Dr. Oliveira interviewed by the South China Morning Post

China urged to diversify soybean sources to curb reliance on US

Jun Mai, South China Morning Post, May 22, 2020


Li’s proposal [that China should diversity soy imports from the US and Brazil] would also be difficult to implement because of China’s industrialisation and concentration of livestock production, according to Gustavo Oliveira, an assistant professor with the University of California, Irvine, who tracks global soybean production.

“The main difficulty faced by China is about the continued industrialisation and concentration of livestock production, which guarantees that demand for soy-based livestock feed outpaces China’s capacity for domestic production and procurement from countries besides Brazil and the US,” he said.

For the full report, see: https://www.scmp.com/news/china/diplomacy/article/3085579/china-urged-diversify-soybean-sources-curb-over-reliance-us

SCMP: China needs a new strategy to deal with Brazil’s new right-wing president

Dr. Oliveira writes for the South China Morning Post.

While the newly elected Brazilian president Jair Bolsonaro campaigned on an anti-China platform, Beijing still has reasons, many of them trade-related, to maintain good relations.

To aid the return to more China-friendly administrations in Brazil, China’s government will deal pragmatically with the new administration, but the Communist Party should strengthen ties with the Brazilian left.

For the full length column, see: https://www.scmp.com/news/china/diplomacy/article/2181854/china-needs-new-strategy-deal-brazils-new-right-wing-president

Dr. Oliveira interviewed by the South China Morning Post

Why the China-US trade war truce could be a raw deal for Brazil’s soybean farmers

Keegan Elmer, South China Morning Post, Dec. 4, 2018


US President Donald Drumpf and his Chinese counterpart Xi Jinping agreed on the weekend to halt any further increases in tariffs for 90 days to try to hammer out trade differences between the two countries. China also promised to buy more US agricultural products, sending down prices for soybeans from Brazil and other sources around the world.

“Instead of being a boon for the Brazilian farmers, [the deal] would be a total bane,” said Gustavo Oliveira, assistant professor of global studies at the University of California, Irvine.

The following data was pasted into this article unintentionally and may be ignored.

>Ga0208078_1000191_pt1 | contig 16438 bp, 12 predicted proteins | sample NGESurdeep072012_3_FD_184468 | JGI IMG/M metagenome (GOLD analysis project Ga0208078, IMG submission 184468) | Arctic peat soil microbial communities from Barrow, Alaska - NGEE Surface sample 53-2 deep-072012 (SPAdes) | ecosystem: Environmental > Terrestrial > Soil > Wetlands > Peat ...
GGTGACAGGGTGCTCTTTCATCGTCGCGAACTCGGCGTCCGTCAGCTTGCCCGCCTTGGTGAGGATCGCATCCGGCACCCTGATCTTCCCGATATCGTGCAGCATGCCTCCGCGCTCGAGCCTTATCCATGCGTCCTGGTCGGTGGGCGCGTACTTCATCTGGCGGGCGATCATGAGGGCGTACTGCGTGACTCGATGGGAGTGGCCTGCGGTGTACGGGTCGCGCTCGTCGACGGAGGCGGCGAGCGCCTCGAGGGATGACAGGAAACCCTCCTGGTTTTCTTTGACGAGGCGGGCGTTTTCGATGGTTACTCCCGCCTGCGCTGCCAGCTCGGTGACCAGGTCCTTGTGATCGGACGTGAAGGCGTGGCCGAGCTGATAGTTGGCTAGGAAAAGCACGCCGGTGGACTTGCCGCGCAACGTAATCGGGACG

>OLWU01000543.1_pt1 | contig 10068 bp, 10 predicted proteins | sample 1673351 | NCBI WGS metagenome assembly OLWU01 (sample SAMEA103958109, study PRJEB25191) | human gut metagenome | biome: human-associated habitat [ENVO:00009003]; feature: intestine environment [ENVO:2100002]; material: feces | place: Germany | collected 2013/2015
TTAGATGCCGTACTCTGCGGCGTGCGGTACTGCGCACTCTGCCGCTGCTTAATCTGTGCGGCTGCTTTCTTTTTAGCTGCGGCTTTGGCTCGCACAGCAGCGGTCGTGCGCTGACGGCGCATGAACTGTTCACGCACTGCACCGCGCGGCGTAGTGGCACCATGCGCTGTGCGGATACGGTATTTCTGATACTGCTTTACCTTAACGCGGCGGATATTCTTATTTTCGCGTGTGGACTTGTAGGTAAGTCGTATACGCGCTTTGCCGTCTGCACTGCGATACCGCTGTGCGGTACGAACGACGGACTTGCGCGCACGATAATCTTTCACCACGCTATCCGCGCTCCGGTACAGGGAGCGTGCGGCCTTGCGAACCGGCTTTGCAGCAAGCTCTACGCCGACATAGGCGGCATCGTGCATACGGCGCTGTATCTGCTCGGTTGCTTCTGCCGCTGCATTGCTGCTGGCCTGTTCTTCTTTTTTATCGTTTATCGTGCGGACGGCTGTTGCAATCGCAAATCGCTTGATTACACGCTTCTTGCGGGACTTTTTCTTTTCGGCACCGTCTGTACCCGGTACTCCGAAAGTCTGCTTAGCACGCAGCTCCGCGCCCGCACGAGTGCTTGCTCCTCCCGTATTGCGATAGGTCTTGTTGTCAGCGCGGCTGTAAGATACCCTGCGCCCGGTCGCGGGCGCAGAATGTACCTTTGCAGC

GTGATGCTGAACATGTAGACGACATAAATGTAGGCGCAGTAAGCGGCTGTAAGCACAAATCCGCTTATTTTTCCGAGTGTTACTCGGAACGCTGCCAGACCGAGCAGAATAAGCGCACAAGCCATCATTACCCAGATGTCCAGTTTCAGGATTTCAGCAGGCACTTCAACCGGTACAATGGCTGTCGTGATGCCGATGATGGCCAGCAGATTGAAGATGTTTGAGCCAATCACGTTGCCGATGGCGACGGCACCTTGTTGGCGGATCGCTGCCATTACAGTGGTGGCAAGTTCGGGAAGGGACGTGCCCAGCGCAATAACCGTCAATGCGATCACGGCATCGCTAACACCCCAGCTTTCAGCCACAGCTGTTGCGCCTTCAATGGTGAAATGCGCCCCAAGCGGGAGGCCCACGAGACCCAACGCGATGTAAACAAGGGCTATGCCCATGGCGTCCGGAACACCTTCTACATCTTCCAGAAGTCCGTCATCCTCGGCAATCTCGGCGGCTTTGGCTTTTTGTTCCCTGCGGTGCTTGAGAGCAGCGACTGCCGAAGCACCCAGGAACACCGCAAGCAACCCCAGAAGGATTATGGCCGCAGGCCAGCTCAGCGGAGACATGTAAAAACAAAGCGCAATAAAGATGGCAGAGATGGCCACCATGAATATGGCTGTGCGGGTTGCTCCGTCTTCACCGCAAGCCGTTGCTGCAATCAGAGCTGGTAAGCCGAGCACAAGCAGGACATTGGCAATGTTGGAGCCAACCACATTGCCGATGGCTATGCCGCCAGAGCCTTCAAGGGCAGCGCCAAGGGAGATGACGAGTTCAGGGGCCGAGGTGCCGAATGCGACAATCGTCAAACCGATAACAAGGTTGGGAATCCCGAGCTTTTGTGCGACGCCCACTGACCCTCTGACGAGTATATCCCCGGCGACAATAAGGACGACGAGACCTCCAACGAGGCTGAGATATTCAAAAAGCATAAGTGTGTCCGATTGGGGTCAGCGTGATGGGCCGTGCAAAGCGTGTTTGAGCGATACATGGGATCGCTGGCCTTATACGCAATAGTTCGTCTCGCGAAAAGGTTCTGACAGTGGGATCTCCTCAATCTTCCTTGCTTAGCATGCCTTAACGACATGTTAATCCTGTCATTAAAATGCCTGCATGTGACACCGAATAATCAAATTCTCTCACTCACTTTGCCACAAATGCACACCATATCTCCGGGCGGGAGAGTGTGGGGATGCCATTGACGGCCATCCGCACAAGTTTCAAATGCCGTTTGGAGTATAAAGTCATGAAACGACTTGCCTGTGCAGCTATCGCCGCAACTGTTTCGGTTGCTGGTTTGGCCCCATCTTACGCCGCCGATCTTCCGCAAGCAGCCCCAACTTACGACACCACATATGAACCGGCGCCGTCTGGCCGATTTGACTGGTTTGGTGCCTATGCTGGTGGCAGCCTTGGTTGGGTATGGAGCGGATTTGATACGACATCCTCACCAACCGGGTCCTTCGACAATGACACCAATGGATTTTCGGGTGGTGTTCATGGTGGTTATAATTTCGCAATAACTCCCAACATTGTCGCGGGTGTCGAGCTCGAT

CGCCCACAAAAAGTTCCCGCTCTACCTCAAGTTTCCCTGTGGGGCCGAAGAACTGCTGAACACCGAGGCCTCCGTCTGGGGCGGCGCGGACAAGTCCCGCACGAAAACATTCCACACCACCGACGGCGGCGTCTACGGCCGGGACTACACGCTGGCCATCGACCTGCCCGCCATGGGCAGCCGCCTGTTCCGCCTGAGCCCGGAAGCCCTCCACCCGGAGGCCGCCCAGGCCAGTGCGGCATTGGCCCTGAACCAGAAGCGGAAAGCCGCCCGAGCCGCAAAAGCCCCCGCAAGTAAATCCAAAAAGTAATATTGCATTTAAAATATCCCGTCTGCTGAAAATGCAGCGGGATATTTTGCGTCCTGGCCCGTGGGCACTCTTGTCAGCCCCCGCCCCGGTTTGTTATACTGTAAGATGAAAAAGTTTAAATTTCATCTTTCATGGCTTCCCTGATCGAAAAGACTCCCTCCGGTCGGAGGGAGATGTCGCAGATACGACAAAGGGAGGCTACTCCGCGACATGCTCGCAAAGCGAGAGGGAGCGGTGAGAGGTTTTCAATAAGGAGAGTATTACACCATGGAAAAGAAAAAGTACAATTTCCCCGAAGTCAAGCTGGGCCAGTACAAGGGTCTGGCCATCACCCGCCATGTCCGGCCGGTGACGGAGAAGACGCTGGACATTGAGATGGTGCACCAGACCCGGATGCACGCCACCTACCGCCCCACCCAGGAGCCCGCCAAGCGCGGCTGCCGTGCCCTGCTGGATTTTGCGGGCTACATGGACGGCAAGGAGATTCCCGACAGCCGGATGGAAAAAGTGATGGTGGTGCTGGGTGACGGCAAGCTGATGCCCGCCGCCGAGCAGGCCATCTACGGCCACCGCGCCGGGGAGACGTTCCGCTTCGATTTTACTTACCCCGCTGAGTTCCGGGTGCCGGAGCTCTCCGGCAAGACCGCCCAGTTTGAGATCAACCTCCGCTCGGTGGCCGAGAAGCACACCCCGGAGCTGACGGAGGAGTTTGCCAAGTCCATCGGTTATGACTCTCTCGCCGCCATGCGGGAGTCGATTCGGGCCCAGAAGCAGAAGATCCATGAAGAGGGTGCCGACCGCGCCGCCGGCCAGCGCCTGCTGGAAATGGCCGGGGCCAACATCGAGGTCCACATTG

A deal between Beijing and Washington could turn that bumper harvest into a soybean glut.

Oliveira said Brazilian farmers also faced higher input costs this year, like transport, and planted their crops in expectation of high prices, he added.  In the meantime, the depletion of Brazilian soybean supplies meant that China would likely soon have to return to buying the US crop, he said.


Oliveira said continued uncertainty in the China-US relationship and the trade war would cause headaches for farmers around the world. “Farmers are used to dealing with the uncertainty of the weather, and some uncertainty in international markets is expected, but 25 per cent up or down on the price of one of the world’s two largest producers is really dramatic uncertainty. And the possibility that this could be removed, exactly as Brazilian crops go on the market, that’s what’s frustrating for everyone,” he said.

For the full report, see: https://www.scmp.com/news/china/diplomacy/article/2176373/why-china-us-trade-war-truce-could-be-raw-deal-brazils-soybean

SCMP: Why China can’t count on Brazil to fill the soybean gap in its trade battle with the US

Dr. Oliveira writes for the South China Morning Post.

Differences in the timing of planting and harvest in the northern and southern hemisphere allow China to avoid US soy for now, but domestic demand in Brazil and higher transportation costs will limit its capacity to backup China’s soy demand by December, when Chinese buyers will be forced to purchase US soy despite tariffs.

For the full length column, see: https://www.scmp.com/news/china/diplomacy-defence/article/2152109/why-china-cant-count-brazil-fill-soybean-gap-its-trade